Rodgers leads halted OHL Classic at Mayakoba

By Associated PressNovember 11, 2017, 1:15 am

PLAYA DEL CARMEN, Mexico - Patrick Rodgers kept making birdies until his name was atop the leaderboard and it was too dark to play any longer Friday.

Rodgers, a former Jack Nicklaus Award winner as the top player in college, ran off four straight birdies on the back nine and reached 11-under par until the storm-delayed OHL Classic at Mayakoba was suspended by darkness.

Rodgers hit his tee shot on the par-5 seventh hole, one of the three holes he will have to complete Saturday morning.

Rickie Fowler, playing for the first time since the Presidents Cup, was at 10 under with three holes left. The second round was halted for 2 hours, 15 minutes.

Patton Kizzire, the 18-hole leader after a 62, overcame the wind and the rain - at times both - and a double bogey on his 10th hole. He made three straight birdies for a 1-under 70 and finished 36 holes at 10-under 132.

Brian Gay and Brandon Harkins, the 31-year-old rookie from northern California, were at 9-under 133.

Martin Piller was at 8 under and still had nine holes to play.

Rodgers, who was 7 under for his round when play was stopped, is one of the few players from the fabled high school class of 2011 who is still looking for his first PGA Tour victory. He grew up in junior golf with fellow class members Jordan Spieth, Justin Thomas, Daniel Berger, Emiliano Grillo and Xander Schauffele.


OHL Classic at Mayakoba: Articles, photos and videos

Full-field scores from the OHL Classic at Mayakoba


Rodgers, who grew up outside Indianapolis and starred at Stanford, has yet to make a bogey at El Camaleon in 33 holes.

For all the attention on the youth movement golf, Harkins is a different kind of rookie. He has toiled on the smaller tours, particularly in Canada on the Mackenzie Tour, to finally earn his card. He began his rookie season with a tie for ninth at the Safeway Open.

He finished up the second round of the OHL Classic with his name on the leaderboard, though it wasn't quite the finish he had in mind. Starting on the 13th hole, Harkins alternated making birdies and bogeys until he drove into a fairway bunker on the 18th, didn't get on the green and failed to get up-and-down.

''Definitely exciting,'' he said of his name on the board. ''But to be honest, I didn't really watch any board. Wasn't quite the finish I was looking for, trading birdies and bogeys like that, but I really can't complain in the wind like this.''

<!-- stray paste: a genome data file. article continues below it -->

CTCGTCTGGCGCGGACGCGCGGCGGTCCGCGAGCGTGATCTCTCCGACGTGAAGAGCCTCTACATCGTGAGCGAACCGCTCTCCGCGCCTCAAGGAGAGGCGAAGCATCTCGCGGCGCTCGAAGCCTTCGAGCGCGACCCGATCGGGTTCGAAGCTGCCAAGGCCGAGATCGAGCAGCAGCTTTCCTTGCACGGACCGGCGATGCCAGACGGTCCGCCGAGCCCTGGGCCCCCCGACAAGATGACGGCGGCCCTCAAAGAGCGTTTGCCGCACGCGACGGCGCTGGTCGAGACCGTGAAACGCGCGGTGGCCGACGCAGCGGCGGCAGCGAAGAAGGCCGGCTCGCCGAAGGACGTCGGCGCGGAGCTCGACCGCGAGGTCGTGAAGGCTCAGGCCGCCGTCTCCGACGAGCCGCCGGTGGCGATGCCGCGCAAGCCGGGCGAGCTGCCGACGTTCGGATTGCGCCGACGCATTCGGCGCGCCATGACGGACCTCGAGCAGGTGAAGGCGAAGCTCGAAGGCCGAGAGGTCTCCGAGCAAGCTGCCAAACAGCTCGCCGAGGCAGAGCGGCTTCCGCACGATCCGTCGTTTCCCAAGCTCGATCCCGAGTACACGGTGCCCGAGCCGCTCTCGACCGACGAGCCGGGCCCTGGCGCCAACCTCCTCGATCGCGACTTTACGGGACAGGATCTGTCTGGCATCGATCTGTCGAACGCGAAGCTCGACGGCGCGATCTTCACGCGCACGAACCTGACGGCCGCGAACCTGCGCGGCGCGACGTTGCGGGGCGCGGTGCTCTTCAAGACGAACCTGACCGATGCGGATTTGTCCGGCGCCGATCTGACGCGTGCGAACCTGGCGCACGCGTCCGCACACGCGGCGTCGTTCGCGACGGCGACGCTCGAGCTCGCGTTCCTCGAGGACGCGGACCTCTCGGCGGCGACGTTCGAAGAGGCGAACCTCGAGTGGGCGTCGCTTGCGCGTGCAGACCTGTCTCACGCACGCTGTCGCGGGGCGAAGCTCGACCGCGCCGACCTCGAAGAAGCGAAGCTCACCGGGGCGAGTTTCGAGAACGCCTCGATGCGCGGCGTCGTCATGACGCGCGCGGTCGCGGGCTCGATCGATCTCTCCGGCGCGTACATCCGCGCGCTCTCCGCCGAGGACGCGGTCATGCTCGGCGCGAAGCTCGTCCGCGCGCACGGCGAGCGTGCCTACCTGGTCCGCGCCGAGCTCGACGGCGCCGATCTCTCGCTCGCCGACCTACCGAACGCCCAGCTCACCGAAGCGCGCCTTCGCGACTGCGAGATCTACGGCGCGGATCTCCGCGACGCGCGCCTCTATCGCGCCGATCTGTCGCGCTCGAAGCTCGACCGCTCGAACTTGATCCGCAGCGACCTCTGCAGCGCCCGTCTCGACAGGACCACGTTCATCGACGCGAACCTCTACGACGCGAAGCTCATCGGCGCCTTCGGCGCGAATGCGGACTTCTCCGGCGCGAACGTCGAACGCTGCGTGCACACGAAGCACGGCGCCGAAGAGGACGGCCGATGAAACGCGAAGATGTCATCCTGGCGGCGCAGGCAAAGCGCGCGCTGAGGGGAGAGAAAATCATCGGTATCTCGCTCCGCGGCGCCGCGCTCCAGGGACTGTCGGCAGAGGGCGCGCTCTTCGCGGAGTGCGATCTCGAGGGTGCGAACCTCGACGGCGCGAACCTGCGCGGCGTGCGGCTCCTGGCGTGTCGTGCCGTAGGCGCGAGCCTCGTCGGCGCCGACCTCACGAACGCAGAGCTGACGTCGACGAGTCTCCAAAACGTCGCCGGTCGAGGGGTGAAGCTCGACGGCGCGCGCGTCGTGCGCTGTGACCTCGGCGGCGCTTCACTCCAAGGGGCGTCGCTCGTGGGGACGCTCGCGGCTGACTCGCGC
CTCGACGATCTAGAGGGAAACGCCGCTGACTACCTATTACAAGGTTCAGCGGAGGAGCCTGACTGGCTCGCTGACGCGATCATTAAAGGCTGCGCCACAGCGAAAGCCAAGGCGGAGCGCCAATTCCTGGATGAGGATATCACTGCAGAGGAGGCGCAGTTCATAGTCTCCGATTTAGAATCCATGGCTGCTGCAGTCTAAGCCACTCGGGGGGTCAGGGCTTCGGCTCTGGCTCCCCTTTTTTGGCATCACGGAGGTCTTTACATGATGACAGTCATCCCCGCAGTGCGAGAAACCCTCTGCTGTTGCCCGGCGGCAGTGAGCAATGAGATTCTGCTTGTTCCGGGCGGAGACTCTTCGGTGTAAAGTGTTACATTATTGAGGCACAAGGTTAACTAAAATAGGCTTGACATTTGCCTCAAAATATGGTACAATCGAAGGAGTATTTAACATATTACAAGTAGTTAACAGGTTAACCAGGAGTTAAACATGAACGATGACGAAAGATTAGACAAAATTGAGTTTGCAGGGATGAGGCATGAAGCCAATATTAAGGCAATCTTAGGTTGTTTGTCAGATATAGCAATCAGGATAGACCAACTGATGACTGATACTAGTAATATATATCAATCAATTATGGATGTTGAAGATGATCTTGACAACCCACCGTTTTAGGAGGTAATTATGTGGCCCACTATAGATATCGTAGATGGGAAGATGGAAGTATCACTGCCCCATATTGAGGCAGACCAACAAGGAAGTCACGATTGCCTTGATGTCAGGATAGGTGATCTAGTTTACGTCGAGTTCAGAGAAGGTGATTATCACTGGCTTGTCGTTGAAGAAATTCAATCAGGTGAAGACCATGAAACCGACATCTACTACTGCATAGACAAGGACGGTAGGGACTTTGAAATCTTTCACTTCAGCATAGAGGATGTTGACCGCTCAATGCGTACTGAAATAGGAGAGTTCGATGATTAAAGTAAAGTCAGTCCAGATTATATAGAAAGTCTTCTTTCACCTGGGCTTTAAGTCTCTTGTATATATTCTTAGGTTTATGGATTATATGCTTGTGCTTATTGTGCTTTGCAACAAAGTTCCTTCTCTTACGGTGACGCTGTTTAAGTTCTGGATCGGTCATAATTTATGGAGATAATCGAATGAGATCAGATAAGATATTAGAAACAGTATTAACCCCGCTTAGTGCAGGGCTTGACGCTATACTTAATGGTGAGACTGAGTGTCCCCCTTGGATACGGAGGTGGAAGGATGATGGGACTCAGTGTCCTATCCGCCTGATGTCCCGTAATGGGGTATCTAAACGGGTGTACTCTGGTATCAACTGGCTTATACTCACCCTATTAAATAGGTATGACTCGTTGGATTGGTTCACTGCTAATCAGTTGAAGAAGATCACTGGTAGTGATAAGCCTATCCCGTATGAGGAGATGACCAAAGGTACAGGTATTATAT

Kizzire also had to lean on patience in the tough weather.

''I had a few hiccups out there, but with the wind and the rain - and with the wind and rain together - it was tough,'' Kizzire said. ''And the stop and start was tough. But I hung in there, made a few birdies there toward the end of my round and then survived that really tough rain that we had there at the end.''

Oscar Frausto had a 66 and at 7-under 135 had the low score among the five Mexican players in the field. Roberto Diaz, who also competed in the World Golf Championship in Mexico City earlier this year, had a 65 and was another shot behind.

Beau Hossler, who had a chance to win last week in Las Vegas, shot 66 to reach 6-under 136.

Trump playing 'quickly' with Tiger, DJ

By Golf Channel DigitalNovember 24, 2017, 1:33 pm

Tiger Woods is scheduled to make his return to competition next week at his Hero World Challenge. But first, a (quick) round with the President.

President Donald Trump tweeted on Friday that he was going to play at Trump National Golf Club in Jupiter, Fla., alongside Woods and world No. 1 Dustin Johnson.

Woods and President Trump previously played last December. Trump, who, according to trumpgolfcount.com has played 75 rounds since taking over the presidency, has also played over the last year with Rory McIlroy, Ernie Els and Hideki Matsuyama.

Chawrasia leads major champs in Hong Kong

By Associated PressNovember 24, 2017, 1:19 pm

HONG KONG – S.S.P. Chawrasia extended his lead at the Hong Kong Open to two strokes Friday after a 4-under 66 in the second round.

Chawrasia, who had led by one at the Hong Kong Golf Club, is at 9-under 131 overall and took as much as a five-stroke lead at one point.

''Yesterday I was putting very well, and today, also I make some up and downs. I saved a couple of short putts. That's why I think I'm leading by two shots most probably,'' the Indian said. ''The next two days, I'm just looking forward.''


Full-field scores from the UBS Hong Kong Open


Thomas Aiken (64) is second, followed by Alexander Bjork (66), Joakim Lagergren (66), Poom Saksansin (68) and Julian Suri (67) at 5 under 135.

Aiken's round was the lowest of the tournament.

''It is tough out there. The greens are really firm. You've got to hit the fairway,'' Aiken said. ''If you get above the holes, putts can get away from you.''